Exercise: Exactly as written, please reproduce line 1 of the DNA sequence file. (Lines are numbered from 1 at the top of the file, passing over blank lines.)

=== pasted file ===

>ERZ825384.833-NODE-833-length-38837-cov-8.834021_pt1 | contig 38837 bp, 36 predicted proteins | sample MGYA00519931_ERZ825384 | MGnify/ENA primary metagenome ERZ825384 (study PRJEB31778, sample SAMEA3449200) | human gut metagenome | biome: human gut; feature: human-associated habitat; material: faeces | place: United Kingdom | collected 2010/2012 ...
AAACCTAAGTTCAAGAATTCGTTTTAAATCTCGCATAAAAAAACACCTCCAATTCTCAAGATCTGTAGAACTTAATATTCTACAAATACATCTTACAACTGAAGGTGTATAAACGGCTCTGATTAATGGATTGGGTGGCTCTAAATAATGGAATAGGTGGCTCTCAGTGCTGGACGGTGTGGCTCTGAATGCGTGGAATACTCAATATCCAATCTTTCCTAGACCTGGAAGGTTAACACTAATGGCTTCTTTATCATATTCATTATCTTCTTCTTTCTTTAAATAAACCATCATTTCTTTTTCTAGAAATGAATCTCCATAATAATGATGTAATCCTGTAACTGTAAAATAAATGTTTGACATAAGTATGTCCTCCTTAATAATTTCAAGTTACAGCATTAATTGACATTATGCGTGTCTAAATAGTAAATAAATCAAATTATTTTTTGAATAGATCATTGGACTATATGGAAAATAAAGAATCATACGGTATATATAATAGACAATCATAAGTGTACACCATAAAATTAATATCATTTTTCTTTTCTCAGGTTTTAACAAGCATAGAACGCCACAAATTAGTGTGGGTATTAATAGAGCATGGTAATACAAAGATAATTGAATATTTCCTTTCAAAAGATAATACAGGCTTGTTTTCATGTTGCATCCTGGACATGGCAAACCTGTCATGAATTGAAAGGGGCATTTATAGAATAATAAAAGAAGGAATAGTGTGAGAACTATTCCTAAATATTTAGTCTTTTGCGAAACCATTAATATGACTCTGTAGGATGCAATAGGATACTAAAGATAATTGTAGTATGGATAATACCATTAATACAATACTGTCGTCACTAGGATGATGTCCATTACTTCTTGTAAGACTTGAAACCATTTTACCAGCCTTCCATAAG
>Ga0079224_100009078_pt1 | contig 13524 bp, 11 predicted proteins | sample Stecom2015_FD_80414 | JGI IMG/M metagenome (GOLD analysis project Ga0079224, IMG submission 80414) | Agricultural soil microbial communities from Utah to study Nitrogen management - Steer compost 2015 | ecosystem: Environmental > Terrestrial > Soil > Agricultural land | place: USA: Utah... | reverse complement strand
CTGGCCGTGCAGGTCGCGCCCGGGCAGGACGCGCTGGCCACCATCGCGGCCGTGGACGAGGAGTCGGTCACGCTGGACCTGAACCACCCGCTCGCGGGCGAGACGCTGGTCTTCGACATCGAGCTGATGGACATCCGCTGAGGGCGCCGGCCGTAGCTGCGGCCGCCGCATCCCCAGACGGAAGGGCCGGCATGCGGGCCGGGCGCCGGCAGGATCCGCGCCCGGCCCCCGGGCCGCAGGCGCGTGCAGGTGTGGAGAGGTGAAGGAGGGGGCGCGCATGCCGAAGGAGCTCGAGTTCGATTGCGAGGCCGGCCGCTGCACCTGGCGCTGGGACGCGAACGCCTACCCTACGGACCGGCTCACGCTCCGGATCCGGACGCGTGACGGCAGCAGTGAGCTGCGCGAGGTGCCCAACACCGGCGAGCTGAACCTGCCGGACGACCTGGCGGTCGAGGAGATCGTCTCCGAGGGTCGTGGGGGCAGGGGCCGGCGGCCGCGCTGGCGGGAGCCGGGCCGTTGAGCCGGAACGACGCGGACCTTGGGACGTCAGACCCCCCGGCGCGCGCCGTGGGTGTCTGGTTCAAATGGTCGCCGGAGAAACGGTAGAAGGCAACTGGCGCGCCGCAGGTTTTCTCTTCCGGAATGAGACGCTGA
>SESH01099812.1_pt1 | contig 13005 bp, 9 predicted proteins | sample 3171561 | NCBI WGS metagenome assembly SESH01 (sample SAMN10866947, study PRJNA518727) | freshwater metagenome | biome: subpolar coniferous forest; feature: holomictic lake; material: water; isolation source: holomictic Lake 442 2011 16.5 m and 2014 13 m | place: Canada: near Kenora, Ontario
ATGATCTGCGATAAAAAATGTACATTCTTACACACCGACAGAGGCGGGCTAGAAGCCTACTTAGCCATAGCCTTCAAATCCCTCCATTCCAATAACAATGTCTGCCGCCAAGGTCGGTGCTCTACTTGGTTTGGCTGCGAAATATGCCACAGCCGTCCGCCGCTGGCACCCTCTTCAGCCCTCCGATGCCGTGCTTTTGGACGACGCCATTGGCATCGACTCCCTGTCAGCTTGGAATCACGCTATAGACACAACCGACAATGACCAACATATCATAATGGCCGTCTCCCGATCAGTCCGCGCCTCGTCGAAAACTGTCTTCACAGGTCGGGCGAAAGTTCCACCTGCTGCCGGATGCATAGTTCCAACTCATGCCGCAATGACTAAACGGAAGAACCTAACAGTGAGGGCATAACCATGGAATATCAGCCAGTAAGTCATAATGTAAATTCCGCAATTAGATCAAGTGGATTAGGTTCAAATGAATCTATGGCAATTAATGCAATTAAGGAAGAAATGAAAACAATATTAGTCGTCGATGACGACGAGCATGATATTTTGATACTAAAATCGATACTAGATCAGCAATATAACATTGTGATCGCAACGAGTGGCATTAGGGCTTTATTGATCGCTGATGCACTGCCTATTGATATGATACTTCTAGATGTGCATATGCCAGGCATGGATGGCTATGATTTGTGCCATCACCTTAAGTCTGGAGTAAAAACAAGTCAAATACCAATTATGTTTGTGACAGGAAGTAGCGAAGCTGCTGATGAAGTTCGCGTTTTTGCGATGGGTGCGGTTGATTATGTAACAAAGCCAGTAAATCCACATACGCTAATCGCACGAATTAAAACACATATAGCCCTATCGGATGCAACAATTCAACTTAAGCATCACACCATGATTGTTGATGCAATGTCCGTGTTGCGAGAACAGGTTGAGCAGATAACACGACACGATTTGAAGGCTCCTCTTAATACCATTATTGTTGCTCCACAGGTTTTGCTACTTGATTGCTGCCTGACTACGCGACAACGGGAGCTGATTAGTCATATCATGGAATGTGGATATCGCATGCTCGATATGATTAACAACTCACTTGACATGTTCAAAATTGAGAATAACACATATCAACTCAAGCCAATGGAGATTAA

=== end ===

>ERZ825384.833-NODE-833-length-38837-cov-8.834021_pt1 | contig 38837 bp, 36 predicted proteins | sample MGYA00519931_ERZ825384 | MGnify/ENA primary metagenome ERZ825384 (study PRJEB31778, sample SAMEA3449200) | human gut metagenome | biome: human gut; feature: human-associated habitat; material: faeces | place: United Kingdom | collected 2010/2012 ...